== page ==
Untitled Goose Game Review: Avian Agent of Chaos

People online are practically jumping up and down excited about a casual simulation game about a naughty, naughty goose. In its first two weeks, Untitled Goose Game sold over 100,000 copies worldwide. We've officially crossed the Rubicon. With enough creativity, anything can be a game.

One of the unique attributes of being a goose is that most people ignore you unless you're causing trouble. Waddling through a world of people absorbed in their own tasks and leisure, you can fly mostly under the radar. When you intrude on their livelihoods or otherwise make a mess, they'll chase and shoo you away. They'll shake their fist and rue the day, but their responses are fully non-violent and realistic. People care about and react to you in more or less the same way they would react to a real live goose in that situation: they'll flap their arms until they scare you off. One meek boy in particular will flee from you, like a scared child might when honked at by a cruel goose. Contrast this with other games that use direct conflict to drive story and provide gameplay, the situations of Untitled Goose Game become low-stakes and more like extended jokes. And it works. Magically. It would be absurd if it wasn't so realistic in the way the world reacts to you. It never tips into being unrealistic, which makes the experience that much more satisfying from the perspective of a goose. You're finally getting a piece of the pie that all geese in this world freely eat: terrorizing humans for no discernible reason.

The game features an incredible and dynamic music score that reacts live to the choices you make. When you sneak up on someone or an objective, the pitter-patter of music will build and grow in turn. When you finally seize an opportunity or make some real trouble, the piano score will undergo a reactive crescendo that makes gameplay more like a performance you share with others. As a result, it's wickedly fun to play this game with an audience of friends. The musical choices of the game make revisiting it enjoyable and always different.

The game is silly and creative, and I was laughing the whole way through. However, it's driven by the premise alone so once you complete all of the main tasks (and all of the bonus tasks) then there's very little reason to revisit it, other than to show your friends that you own Untitled Goose Game. The pranks you can undertake are thrilling, but you'll hit a point where most everything has been done. The brief and endlessly funny interactions between the titular (untitular?) goose and the denizens of the village are charming but once you push all of everyone's buttons, there's very little else to try. The environment is peaceful and fun, which is why it's so fun to try and wreck the idyllic calmness of it all. The world is your canvas and the goose is your paint.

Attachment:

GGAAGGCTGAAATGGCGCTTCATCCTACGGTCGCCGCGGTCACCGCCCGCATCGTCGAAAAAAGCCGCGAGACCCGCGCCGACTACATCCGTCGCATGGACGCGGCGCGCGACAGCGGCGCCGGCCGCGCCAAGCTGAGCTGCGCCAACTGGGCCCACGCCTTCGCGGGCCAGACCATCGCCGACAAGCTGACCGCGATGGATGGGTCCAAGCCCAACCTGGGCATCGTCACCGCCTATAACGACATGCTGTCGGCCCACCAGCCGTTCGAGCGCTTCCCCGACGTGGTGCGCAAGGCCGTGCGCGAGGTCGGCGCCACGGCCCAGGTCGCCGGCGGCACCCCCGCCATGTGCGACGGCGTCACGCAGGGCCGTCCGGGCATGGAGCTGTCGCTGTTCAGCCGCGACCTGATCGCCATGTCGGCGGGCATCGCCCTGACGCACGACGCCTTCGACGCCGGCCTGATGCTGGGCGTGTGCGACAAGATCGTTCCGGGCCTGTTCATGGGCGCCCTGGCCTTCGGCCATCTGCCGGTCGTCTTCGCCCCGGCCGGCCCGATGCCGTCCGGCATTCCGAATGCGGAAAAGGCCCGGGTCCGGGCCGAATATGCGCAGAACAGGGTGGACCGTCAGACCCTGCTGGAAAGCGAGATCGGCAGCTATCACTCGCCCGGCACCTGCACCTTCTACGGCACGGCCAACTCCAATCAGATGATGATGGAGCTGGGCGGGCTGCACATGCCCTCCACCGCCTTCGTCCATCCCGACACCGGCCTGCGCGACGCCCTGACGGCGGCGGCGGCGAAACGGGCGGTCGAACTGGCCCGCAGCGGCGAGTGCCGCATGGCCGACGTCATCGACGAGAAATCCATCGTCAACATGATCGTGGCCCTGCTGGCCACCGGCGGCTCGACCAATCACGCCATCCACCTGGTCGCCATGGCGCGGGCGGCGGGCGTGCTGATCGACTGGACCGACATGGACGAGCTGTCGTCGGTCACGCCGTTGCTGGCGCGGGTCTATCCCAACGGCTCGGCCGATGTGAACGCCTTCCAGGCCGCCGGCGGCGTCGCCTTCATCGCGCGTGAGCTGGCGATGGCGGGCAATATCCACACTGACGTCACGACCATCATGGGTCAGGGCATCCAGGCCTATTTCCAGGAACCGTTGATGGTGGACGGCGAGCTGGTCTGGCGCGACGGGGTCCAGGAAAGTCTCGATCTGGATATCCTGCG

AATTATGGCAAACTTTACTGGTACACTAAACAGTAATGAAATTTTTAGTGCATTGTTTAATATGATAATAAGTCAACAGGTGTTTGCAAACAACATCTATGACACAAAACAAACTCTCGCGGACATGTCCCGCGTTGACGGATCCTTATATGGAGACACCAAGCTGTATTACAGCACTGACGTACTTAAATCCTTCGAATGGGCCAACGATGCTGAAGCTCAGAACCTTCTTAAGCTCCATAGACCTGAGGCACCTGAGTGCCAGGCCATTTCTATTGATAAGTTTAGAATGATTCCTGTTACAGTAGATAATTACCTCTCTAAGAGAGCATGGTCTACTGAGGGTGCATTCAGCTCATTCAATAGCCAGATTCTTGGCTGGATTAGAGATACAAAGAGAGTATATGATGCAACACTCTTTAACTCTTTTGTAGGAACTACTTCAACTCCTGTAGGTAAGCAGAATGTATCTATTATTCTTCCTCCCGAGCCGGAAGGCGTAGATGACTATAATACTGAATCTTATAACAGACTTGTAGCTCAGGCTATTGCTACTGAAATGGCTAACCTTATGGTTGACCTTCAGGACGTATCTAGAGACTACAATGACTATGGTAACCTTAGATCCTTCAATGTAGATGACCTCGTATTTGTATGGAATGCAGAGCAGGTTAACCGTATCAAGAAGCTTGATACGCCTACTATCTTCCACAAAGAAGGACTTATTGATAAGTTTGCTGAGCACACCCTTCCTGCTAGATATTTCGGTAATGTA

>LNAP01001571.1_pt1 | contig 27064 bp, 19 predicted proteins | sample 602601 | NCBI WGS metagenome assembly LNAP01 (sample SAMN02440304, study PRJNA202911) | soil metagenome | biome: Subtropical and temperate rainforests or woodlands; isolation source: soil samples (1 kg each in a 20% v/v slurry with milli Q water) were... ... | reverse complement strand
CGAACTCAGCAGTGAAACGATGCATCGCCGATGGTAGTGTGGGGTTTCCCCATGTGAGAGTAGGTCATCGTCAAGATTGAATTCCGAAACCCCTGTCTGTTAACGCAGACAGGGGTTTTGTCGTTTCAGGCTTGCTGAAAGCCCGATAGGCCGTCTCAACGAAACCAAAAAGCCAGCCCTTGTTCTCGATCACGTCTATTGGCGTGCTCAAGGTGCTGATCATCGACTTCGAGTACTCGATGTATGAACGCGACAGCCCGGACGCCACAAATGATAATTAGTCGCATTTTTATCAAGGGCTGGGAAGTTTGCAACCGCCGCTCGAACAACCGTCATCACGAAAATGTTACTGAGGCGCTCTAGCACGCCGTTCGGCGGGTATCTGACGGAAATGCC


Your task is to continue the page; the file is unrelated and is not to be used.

Untitled Goose Game drew similar attention as Goat Simulator on social media, both being sandbox-style games in which the player is invited to create chaos as a semi-domesticated animal. Similarly, the contents of both games have become memes in their own right because of the almost-absurd nature of the tasks involved. Indeed, Untitled Goose Game invites memes with its relatively plain palette and simple graphics. The soft colors and flat greens make each moment a snapshot of a pastoral hamlet, almost lost in time with its narrow roads and winding aqueducts (on which you quickly sail away as a fast-swimming goose). The goose itself is white and simple, a most memetic representation of the bird there can be. @Foone has created a meme generator that lets you mock up a game image with your own Untitled Goose Game tasks (and even cross them out), furthering its the meme potential. The simplicity of its presentation makes it just as engaging to watch as it is to play, and perhaps that creates the ultimate (and only) problem with the game: it's not much more rewarding to play than it is to watch. But if you want to get your feathers on some mischief, you can buy Untitled Goose Game now for PC, Mac, or the Nintendo Switch for only $20.